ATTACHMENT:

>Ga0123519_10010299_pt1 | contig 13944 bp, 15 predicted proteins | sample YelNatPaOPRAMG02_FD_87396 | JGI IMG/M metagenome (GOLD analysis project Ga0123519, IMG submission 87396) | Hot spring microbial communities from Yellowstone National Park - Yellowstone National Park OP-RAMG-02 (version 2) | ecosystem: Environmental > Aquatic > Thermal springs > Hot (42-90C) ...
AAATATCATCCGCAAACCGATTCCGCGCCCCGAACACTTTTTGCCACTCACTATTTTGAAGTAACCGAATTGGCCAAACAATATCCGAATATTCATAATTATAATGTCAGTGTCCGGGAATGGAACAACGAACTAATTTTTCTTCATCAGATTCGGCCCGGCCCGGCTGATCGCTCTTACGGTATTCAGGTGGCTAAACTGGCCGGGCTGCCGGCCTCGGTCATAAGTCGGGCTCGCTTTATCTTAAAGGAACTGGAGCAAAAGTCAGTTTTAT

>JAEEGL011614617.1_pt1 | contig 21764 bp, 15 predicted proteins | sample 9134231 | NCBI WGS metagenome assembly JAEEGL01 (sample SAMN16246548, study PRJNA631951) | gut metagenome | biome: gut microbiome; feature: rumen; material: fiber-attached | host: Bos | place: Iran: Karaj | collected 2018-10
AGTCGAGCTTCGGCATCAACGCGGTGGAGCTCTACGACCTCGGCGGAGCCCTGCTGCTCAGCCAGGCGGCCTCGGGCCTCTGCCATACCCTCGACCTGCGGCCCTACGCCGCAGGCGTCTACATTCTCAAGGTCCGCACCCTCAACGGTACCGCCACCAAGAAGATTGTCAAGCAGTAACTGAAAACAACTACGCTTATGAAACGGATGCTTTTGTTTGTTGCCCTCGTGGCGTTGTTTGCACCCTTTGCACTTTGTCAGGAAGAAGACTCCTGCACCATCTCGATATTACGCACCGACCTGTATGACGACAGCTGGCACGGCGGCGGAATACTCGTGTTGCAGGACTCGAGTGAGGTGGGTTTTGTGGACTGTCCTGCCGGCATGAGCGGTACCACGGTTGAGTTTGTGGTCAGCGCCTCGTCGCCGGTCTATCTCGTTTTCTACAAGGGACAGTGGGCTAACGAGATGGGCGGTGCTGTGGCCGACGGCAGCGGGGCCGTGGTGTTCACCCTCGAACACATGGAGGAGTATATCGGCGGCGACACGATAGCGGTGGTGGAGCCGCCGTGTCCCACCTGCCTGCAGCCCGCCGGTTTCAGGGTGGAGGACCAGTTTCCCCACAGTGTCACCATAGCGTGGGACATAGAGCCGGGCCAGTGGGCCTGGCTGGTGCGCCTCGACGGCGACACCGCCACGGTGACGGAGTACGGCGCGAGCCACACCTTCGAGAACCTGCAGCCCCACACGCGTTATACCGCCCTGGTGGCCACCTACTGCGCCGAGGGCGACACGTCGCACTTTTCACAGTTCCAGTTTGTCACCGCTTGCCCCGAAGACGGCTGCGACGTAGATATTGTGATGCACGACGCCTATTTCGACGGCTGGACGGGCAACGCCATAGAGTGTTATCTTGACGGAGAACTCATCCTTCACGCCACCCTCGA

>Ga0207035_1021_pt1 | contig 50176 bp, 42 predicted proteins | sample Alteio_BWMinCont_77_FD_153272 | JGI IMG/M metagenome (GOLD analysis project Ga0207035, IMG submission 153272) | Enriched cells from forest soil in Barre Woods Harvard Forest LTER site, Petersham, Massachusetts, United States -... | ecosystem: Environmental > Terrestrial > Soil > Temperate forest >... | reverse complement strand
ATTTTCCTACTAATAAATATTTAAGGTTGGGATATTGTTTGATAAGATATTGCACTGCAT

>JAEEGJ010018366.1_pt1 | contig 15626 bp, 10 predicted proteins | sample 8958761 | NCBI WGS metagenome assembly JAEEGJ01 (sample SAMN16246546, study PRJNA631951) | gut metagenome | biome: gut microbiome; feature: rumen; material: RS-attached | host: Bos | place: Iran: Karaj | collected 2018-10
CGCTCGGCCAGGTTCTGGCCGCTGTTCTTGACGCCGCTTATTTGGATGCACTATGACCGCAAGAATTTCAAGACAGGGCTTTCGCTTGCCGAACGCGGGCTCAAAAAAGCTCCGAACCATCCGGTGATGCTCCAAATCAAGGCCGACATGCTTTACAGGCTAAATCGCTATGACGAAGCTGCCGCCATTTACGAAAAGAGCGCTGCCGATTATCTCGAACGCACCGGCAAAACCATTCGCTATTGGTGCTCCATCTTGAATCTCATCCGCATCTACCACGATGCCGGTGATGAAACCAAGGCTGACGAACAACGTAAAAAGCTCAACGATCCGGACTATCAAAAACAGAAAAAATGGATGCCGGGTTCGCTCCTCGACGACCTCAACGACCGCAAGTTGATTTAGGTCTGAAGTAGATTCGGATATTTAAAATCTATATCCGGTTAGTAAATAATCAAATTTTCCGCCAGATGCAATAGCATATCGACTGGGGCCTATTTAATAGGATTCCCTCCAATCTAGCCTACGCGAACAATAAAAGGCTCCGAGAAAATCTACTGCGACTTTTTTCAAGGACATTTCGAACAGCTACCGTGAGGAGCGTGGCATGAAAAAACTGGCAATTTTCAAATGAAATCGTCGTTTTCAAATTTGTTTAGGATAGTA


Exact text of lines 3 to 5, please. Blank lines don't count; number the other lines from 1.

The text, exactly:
>JAEEGL011614617.1_pt1 | contig 21764 bp, 15 predicted proteins | sample 9134231 | NCBI WGS metagenome assembly JAEEGL01 (sample SAMN16246548, study PRJNA631951) | gut metagenome | biome: gut microbiome; feature: rumen; material: fiber-attached | host: Bos | place: Iran: Karaj | collected 2018-10
AGTCGAGCTTCGGCATCAACGCGGTGGAGCTCTACGACCTCGGCGGAGCCCTGCTGCTCAGCCAGGCGGCCTCGGGCCTCTGCCATACCCTCGACCTGCGGCCCTACGCCGCAGGCGTCTACATTCTCAAGGTCCGCACCCTCAACGGTACCGCCACCAAGAAGATTGTCAAGCAGTAACTGAAAACAACTACGCTTATGAAACGGATGCTTTTGTTTGTTGCCCTCGTGGCGTTGTTTGCACCCTTTGCACTTTGTCAGGAAGAAGACTCCTGCACCATCTCGATATTACGCACCGACCTGTATGACGACAGCTGGCACGGCGGCGGAATACTCGTGTTGCAGGACTCGAGTGAGGTGGGTTTTGTGGACTGTCCTGCCGGCATGAGCGGTACCACGGTTGAGTTTGTGGTCAGCGCCTCGTCGCCGGTCTATCTCGTTTTCTACAAGGGACAGTGGGCTAACGAGATGGGCGGTGCTGTGGCCGACGGCAGCGGGGCCGTGGTGTTCACCCTCGAACACATGGAGGAGTATATCGGCGGCGACACGATAGCGGTGGTGGAGCCGCCGTGTCCCACCTGCCTGCAGCCCGCCGGTTTCAGGGTGGAGGACCAGTTTCCCCACAGTGTCACCATAGCGTGGGACATAGAGCCGGGCCAGTGGGCCTGGCTGGTGCGCCTCGACGGCGACACCGCCACGGTGACGGAGTACGGCGCGAGCCACACCTTCGAGAACCTGCAGCCCCACACGCGTTATACCGCCCTGGTGGCCACCTACTGCGCCGAGGGCGACACGTCGCACTTTTCACAGTTCCAGTTTGTCACCGCTTGCCCCGAAGACGGCTGCGACGTAGATATTGTGATGCACGACGCCTATTTCGACGGCTGGACGGGCAACGCCATAGAGTGTTATCTTGACGGAGAACTCATCCTTCACGCCACCCTCGA

>Ga0207035_1021_pt1 | contig 50176 bp, 42 predicted proteins | sample Alteio_BWMinCont_77_FD_153272 | JGI IMG/M metagenome (GOLD analysis project Ga0207035, IMG submission 153272) | Enriched cells from forest soil in Barre Woods Harvard Forest LTER site, Petersham, Massachusetts, United States -... | ecosystem: Environmental > Terrestrial > Soil > Temperate forest >... | reverse complement strand